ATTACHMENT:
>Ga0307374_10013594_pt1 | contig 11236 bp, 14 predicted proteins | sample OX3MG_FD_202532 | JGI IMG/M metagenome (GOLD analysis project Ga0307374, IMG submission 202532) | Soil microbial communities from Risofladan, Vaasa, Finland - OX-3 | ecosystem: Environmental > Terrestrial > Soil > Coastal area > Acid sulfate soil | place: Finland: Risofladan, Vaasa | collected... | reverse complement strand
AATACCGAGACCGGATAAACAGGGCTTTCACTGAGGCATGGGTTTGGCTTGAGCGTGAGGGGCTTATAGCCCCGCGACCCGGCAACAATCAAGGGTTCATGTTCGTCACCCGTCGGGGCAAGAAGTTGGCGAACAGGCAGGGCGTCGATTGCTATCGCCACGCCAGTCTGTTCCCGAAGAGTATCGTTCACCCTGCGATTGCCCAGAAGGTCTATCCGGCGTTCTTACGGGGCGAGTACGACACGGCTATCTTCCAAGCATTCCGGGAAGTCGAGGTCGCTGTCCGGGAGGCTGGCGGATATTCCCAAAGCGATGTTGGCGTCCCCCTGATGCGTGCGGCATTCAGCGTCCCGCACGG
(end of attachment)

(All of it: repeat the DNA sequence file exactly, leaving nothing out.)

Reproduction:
>Ga0307374_10013594_pt1 | contig 11236 bp, 14 predicted proteins | sample OX3MG_FD_202532 | JGI IMG/M metagenome (GOLD analysis project Ga0307374, IMG submission 202532) | Soil microbial communities from Risofladan, Vaasa, Finland - OX-3 | ecosystem: Environmental > Terrestrial > Soil > Coastal area > Acid sulfate soil | place: Finland: Risofladan, Vaasa | collected... | reverse complement strand
AATACCGAGACCGGATAAACAGGGCTTTCACTGAGGCATGGGTTTGGCTTGAGCGTGAGGGGCTTATAGCCCCGCGACCCGGCAACAATCAAGGGTTCATGTTCGTCACCCGTCGGGGCAAGAAGTTGGCGAACAGGCAGGGCGTCGATTGCTATCGCCACGCCAGTCTGTTCCCGAAGAGTATCGTTCACCCTGCGATTGCCCAGAAGGTCTATCCGGCGTTCTTACGGGGCGAGTACGACACGGCTATCTTCCAAGCATTCCGGGAAGTCGAGGTCGCTGTCCGGGAGGCTGGCGGATATTCCCAAAGCGATGTTGGCGTCCCCCTGATGCGTGCGGCATTCAGCGTCCCGCACGG